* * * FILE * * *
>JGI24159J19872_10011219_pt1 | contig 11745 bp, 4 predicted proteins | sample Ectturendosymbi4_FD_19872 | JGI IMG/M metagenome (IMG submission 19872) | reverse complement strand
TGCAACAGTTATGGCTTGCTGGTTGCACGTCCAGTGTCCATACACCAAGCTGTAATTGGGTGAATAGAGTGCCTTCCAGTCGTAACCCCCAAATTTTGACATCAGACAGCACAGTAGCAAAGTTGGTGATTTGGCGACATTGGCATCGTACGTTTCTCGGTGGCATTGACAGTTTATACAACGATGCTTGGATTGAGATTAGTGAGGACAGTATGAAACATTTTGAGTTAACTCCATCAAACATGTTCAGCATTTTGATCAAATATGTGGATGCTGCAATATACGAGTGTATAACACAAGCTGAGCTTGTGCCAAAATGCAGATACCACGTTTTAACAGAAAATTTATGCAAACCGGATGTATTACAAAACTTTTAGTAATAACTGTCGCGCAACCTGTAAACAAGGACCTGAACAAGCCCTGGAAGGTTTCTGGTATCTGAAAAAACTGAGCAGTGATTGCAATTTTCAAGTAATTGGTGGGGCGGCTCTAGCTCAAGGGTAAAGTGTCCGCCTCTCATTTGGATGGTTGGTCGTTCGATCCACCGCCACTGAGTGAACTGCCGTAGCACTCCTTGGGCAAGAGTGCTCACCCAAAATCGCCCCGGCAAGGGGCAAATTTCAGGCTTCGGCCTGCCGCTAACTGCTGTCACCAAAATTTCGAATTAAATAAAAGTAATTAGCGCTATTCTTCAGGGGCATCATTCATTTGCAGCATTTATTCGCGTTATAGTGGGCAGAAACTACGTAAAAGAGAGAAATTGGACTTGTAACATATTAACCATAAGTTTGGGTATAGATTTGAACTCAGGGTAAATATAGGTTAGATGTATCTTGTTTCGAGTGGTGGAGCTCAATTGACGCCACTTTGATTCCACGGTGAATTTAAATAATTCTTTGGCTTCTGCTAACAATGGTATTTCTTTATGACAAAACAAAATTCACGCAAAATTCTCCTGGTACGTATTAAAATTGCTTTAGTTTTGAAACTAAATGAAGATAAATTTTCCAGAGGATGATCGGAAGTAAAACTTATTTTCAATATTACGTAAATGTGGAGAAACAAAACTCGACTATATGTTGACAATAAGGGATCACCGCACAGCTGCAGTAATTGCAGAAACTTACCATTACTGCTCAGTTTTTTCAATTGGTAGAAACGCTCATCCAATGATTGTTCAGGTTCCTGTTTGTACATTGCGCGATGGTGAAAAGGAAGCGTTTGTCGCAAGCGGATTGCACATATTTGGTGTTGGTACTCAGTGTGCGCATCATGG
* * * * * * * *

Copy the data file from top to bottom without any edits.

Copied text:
>JGI24159J19872_10011219_pt1 | contig 11745 bp, 4 predicted proteins | sample Ectturendosymbi4_FD_19872 | JGI IMG/M metagenome (IMG submission 19872) | reverse complement strand
TGCAACAGTTATGGCTTGCTGGTTGCACGTCCAGTGTCCATACACCAAGCTGTAATTGGGTGAATAGAGTGCCTTCCAGTCGTAACCCCCAAATTTTGACATCAGACAGCACAGTAGCAAAGTTGGTGATTTGGCGACATTGGCATCGTACGTTTCTCGGTGGCATTGACAGTTTATACAACGATGCTTGGATTGAGATTAGTGAGGACAGTATGAAACATTTTGAGTTAACTCCATCAAACATGTTCAGCATTTTGATCAAATATGTGGATGCTGCAATATACGAGTGTATAACACAAGCTGAGCTTGTGCCAAAATGCAGATACCACGTTTTAACAGAAAATTTATGCAAACCGGATGTATTACAAAACTTTTAGTAATAACTGTCGCGCAACCTGTAAACAAGGACCTGAACAAGCCCTGGAAGGTTTCTGGTATCTGAAAAAACTGAGCAGTGATTGCAATTTTCAAGTAATTGGTGGGGCGGCTCTAGCTCAAGGGTAAAGTGTCCGCCTCTCATTTGGATGGTTGGTCGTTCGATCCACCGCCACTGAGTGAACTGCCGTAGCACTCCTTGGGCAAGAGTGCTCACCCAAAATCGCCCCGGCAAGGGGCAAATTTCAGGCTTCGGCCTGCCGCTAACTGCTGTCACCAAAATTTCGAATTAAATAAAAGTAATTAGCGCTATTCTTCAGGGGCATCATTCATTTGCAGCATTTATTCGCGTTATAGTGGGCAGAAACTACGTAAAAGAGAGAAATTGGACTTGTAACATATTAACCATAAGTTTGGGTATAGATTTGAACTCAGGGTAAATATAGGTTAGATGTATCTTGTTTCGAGTGGTGGAGCTCAATTGACGCCACTTTGATTCCACGGTGAATTTAAATAATTCTTTGGCTTCTGCTAACAATGGTATTTCTTTATGACAAAACAAAATTCACGCAAAATTCTCCTGGTACGTATTAAAATTGCTTTAGTTTTGAAACTAAATGAAGATAAATTTTCCAGAGGATGATCGGAAGTAAAACTTATTTTCAATATTACGTAAATGTGGAGAAACAAAACTCGACTATATGTTGACAATAAGGGATCACCGCACAGCTGCAGTAATTGCAGAAACTTACCATTACTGCTCAGTTTTTTCAATTGGTAGAAACGCTCATCCAATGATTGTTCAGGTTCCTGTTTGTACATTGCGCGATGGTGAAAAGGAAGCGTTTGTCGCAAGCGGATTGCACATATTTGGTGTTGGTACTCAGTGTGCGCATCATGG